_{h}P_{j}##### Parameters of the migration-data augmented susceptible-exposed-infected-confirmed-removed model.

*α _{j}*

Rate of infecting a susceptible individual by an exposed individual in region *j*

*β _{j}*

rate of infecting a susceptible individual by an infected individual in region *j*

*ρ _{j}*

rate of infecting a susceptible individual by a confirmed individual in region *j*

*λ _{j}*

confirmed rate of infected individuals in region *j*

*κ _{j}*

rate of an exposed individual becoming infected

*γ _{j}*

^{(I)}

recovery rate of an infected but not confirmed individual in region *j*

*γ _{j}*

^{(C)}

recovery rate of a confirmed individual in region *j*

*k*_{I}

possibility of an infected individual moving from one region to another

*k _{j}*

^{(c)}

increase in number of individuals eventually infected for each additional infected or exposed individual in region *j*

*ψ _{j}*

level of active intervention, *ψ _{j}* = 1/

*k*

_{j}^{(c)}

*k _{h}*

proportion of population infected achieving no further spreading (ie, absolute upper bound for *N _{j}^{s}* for all

*j*)

*δ _{j}*

initial percentage of eventual infected individuals in region *j*

*I _{j}*

_{0}

initial number of infected individuals in region *j*

*E _{j}*

_{0}

initial number of individuals in region *j*

*C _{j}*

_{0}

initial number of confirmed infected individuals in region *j*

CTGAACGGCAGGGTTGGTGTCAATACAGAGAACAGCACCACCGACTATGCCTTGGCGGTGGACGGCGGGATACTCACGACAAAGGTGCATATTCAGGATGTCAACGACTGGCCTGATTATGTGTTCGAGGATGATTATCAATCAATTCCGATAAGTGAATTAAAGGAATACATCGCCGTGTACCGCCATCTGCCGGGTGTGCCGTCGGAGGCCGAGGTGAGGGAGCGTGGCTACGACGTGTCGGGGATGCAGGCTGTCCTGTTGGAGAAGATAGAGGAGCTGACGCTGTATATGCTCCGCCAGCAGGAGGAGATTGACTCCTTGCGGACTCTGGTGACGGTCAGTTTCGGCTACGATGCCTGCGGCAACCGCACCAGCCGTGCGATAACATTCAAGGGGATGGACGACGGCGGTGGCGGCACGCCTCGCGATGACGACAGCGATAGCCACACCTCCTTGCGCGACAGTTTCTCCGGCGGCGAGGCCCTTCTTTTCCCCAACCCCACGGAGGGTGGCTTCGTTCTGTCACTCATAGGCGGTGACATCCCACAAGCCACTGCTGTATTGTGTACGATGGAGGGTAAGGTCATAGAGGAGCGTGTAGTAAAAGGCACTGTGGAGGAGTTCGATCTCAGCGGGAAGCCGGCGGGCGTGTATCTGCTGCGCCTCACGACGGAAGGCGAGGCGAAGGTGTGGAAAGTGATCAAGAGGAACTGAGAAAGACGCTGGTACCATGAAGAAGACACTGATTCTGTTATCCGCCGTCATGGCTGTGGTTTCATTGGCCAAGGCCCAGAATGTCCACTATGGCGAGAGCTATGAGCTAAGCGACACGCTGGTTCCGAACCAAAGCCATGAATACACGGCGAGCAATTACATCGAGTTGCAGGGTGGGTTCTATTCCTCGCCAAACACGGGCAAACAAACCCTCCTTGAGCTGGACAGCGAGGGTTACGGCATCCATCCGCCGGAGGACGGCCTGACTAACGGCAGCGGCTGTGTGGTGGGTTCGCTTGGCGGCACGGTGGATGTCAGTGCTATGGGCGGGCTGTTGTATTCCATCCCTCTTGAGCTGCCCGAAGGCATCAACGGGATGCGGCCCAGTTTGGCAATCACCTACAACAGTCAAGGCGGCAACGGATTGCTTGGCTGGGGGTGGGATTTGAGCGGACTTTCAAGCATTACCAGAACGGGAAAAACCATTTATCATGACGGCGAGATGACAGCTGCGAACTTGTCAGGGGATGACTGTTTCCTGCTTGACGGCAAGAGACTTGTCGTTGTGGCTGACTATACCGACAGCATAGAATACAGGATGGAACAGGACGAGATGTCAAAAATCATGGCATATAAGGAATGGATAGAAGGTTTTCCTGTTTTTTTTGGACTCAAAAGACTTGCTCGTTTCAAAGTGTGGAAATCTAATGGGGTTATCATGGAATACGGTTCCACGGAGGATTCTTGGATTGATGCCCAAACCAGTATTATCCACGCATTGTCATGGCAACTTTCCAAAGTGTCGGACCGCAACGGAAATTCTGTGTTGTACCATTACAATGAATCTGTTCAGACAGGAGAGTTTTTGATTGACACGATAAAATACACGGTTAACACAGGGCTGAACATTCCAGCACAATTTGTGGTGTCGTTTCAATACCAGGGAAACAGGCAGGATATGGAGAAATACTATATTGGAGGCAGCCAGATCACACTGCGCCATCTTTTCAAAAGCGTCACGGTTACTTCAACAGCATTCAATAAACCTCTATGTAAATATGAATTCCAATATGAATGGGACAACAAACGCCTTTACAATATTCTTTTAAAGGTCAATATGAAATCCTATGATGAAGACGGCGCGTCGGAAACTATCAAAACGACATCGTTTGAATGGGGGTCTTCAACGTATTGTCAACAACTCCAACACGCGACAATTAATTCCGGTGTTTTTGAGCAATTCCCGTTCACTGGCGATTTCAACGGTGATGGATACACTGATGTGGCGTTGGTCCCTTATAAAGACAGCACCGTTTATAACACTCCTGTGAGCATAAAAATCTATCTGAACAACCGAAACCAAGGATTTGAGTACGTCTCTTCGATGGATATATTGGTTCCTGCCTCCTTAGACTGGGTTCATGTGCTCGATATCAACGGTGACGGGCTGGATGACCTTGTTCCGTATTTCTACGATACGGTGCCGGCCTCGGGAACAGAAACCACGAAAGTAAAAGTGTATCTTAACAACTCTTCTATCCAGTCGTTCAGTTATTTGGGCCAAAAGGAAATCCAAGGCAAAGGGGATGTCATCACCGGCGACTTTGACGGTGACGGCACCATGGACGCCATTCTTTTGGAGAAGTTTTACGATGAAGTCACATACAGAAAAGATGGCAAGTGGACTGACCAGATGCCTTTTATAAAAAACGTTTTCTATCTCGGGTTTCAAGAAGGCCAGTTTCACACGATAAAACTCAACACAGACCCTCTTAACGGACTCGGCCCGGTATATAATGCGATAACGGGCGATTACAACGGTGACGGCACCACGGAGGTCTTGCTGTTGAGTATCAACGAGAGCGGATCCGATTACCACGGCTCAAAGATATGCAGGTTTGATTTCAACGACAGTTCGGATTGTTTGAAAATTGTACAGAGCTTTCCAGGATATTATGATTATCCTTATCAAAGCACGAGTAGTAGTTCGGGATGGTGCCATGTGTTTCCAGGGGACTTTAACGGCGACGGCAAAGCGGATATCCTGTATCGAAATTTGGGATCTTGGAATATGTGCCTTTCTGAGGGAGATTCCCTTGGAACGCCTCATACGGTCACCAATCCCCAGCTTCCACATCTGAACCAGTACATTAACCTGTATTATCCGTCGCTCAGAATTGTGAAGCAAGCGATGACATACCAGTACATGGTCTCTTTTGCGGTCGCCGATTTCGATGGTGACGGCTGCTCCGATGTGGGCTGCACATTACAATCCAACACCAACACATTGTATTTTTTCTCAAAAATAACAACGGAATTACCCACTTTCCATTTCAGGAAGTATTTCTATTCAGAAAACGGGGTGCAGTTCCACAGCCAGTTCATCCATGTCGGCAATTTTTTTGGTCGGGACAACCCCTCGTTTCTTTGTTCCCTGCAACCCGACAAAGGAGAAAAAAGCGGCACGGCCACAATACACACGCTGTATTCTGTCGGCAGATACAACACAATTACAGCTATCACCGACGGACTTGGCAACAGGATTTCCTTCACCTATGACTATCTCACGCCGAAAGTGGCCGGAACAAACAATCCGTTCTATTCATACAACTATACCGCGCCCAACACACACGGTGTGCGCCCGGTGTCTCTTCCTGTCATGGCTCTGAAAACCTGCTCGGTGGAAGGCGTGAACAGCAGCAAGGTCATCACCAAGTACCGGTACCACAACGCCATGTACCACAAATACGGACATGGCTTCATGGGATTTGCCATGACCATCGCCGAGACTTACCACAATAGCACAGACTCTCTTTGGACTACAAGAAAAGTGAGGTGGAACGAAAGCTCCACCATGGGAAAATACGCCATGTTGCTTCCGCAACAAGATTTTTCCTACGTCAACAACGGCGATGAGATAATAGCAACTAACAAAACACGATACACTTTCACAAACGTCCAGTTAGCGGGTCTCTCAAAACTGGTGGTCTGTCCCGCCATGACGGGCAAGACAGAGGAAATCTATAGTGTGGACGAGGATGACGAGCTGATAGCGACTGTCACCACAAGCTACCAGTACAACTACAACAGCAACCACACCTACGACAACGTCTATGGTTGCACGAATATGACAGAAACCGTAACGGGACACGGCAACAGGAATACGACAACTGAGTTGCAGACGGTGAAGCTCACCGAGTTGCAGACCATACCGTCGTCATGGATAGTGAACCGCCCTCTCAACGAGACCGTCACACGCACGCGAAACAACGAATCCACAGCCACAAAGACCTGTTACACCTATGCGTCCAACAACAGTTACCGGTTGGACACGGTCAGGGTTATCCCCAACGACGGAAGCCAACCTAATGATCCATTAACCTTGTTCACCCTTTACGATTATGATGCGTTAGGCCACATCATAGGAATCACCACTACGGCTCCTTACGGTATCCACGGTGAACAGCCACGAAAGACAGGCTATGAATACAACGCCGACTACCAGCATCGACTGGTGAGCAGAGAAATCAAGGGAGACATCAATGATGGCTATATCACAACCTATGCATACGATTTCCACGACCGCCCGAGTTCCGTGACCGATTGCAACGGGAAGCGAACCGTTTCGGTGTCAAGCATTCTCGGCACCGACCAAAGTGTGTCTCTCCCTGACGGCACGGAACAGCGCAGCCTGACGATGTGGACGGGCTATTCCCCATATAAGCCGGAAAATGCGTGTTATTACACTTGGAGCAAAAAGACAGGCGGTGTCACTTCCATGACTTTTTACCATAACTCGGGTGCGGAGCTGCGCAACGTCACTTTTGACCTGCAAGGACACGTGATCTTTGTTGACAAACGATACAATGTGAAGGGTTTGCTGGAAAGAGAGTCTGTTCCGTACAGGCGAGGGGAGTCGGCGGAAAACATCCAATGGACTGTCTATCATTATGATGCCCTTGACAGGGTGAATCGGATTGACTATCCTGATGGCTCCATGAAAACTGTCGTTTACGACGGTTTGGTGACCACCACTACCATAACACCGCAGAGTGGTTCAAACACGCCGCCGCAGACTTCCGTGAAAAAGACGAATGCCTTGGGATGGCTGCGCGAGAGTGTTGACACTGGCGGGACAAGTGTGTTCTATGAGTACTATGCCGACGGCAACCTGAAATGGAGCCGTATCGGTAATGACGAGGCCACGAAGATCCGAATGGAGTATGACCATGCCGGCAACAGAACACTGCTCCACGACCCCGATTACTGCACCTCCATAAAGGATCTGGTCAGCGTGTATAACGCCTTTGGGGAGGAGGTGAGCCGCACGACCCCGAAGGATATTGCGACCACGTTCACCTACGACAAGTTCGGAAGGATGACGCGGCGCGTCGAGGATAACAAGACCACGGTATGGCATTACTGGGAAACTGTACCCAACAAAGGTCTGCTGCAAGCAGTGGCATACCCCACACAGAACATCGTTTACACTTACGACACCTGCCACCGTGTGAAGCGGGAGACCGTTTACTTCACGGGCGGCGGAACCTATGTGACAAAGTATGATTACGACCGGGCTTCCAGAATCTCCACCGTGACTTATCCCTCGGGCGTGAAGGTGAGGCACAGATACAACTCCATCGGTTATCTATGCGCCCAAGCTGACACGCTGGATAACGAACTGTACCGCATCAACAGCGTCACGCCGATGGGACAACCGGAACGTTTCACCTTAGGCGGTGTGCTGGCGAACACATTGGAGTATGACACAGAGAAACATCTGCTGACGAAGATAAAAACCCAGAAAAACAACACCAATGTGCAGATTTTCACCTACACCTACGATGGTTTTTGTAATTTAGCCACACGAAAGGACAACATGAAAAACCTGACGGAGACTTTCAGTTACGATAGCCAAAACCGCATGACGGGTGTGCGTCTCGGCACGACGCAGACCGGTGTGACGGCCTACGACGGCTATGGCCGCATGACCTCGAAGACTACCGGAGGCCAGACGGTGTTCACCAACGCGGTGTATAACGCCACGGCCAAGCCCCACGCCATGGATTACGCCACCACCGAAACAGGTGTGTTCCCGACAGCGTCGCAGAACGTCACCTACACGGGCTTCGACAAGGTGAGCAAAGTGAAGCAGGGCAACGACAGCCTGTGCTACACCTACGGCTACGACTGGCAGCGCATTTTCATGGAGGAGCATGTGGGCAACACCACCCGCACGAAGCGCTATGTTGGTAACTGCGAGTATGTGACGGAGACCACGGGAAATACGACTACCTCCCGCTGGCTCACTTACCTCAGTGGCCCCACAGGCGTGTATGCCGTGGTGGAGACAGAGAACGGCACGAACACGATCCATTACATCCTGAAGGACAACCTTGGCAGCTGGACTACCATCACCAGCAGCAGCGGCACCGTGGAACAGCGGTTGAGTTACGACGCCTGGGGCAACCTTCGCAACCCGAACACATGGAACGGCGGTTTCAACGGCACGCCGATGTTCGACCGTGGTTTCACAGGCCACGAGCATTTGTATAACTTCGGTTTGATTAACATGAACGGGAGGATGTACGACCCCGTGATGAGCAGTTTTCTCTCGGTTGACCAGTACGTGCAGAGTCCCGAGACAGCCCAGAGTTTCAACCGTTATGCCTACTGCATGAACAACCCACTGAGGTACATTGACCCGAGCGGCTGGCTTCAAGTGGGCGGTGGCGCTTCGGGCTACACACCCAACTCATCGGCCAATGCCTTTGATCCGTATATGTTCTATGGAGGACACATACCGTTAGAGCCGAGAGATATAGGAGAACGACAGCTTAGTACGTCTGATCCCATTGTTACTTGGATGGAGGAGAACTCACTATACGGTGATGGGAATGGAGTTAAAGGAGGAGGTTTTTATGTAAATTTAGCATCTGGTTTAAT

#### Parameter Identification

The model represented by (1) and (2) describes the dynamics of the pandemic propagation with consideration of human migration dynamics and the reality of insufficient testing that leads to confirmed infected cases being fewer than the actual infected cases. The parameters in (1) and (2) are unknown and to be estimated from historical data of *C* and *R*. We solve this parameter identification problem via constrained nonlinear programming with the objective of finding an estimated growth trajectory that fits the data. An estimated number of infected cases of each city can be generated from (1) and (2) with unknown set *θ _{j}* given by:

*θ _{j}* = {

*α*,

_{j}*β*,

_{j}*γ*,

_{j}*δ*,

_{j}*λ*,

_{j}*γ*

_{j}^{(}

^{I}^{)},

*γ*

_{j}^{(}

^{C}^{)},

*k*

_{j}^{(}

^{c}^{)},

*I*

_{j}_{,0},

*E*

_{j}_{,0}}

**(4)**

*I _{j}*

_{,0}(

*t*) =

*I*(

_{j}*t*

_{0}) and

*E*

_{j}_{,0}(

*t*) =

*E*(

_{j}*t*

_{0}) are the initial numbers of infected and exposed individuals in region

*j*, and {

*α*,

_{j}*β*,

_{j}*γ*,

_{j}*δ*,

_{j}*λ*,

_{j}*γ*

_{j}^{(}

^{I}^{)},

*γ*

_{j}^{(}